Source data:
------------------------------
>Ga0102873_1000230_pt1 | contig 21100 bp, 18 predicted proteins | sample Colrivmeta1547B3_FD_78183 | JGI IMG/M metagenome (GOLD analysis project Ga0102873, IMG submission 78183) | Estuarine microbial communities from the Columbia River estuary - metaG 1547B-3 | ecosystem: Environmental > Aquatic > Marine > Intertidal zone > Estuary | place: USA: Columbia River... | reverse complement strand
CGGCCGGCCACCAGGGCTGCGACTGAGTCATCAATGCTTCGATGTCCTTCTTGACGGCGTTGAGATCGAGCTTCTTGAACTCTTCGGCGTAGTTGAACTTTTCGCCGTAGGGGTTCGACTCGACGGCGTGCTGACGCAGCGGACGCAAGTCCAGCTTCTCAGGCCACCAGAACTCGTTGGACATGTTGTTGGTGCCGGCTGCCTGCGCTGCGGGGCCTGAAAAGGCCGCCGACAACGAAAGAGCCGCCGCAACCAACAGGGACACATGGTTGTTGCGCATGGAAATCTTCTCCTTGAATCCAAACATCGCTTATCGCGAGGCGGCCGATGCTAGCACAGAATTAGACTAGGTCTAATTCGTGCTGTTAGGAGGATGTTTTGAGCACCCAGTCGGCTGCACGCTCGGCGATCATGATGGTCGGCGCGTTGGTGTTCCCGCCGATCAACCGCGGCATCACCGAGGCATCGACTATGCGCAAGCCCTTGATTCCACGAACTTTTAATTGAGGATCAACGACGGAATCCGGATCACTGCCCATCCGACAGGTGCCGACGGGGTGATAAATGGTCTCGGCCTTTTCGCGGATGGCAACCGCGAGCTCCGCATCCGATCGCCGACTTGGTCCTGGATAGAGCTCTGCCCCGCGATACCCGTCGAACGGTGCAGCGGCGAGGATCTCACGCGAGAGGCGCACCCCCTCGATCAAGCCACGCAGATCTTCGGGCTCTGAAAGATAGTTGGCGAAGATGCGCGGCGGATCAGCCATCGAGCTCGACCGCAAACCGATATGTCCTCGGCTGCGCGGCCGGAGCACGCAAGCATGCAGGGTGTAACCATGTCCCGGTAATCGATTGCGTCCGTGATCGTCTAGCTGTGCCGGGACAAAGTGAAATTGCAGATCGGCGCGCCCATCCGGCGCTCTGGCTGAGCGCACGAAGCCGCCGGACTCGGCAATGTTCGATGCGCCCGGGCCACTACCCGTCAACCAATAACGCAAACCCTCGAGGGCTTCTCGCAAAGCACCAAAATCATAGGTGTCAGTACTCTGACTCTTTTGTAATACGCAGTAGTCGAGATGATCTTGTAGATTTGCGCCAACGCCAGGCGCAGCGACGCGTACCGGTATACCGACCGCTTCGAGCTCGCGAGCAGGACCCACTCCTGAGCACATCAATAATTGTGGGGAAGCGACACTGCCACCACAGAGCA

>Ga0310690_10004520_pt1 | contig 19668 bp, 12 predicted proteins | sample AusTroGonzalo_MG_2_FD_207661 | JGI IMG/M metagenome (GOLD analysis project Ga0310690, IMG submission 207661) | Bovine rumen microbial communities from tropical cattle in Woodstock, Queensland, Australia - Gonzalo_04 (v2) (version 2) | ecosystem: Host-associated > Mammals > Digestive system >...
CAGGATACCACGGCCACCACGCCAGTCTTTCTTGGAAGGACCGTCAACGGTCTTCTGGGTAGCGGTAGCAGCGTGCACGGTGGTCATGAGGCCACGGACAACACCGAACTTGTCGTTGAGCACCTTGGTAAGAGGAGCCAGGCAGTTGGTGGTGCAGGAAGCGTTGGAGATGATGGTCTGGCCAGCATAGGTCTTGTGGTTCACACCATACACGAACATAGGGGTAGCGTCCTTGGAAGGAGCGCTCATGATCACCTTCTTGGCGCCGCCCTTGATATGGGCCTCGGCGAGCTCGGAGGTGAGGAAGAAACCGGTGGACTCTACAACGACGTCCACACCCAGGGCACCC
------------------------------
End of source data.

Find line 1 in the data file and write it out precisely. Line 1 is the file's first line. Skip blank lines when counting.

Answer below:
>Ga0102873_1000230_pt1 | contig 21100 bp, 18 predicted proteins | sample Colrivmeta1547B3_FD_78183 | JGI IMG/M metagenome (GOLD analysis project Ga0102873, IMG submission 78183) | Estuarine microbial communities from the Columbia River estuary - metaG 1547B-3 | ecosystem: Environmental > Aquatic > Marine > Intertidal zone > Estuary | place: USA: Columbia River... | reverse complement strand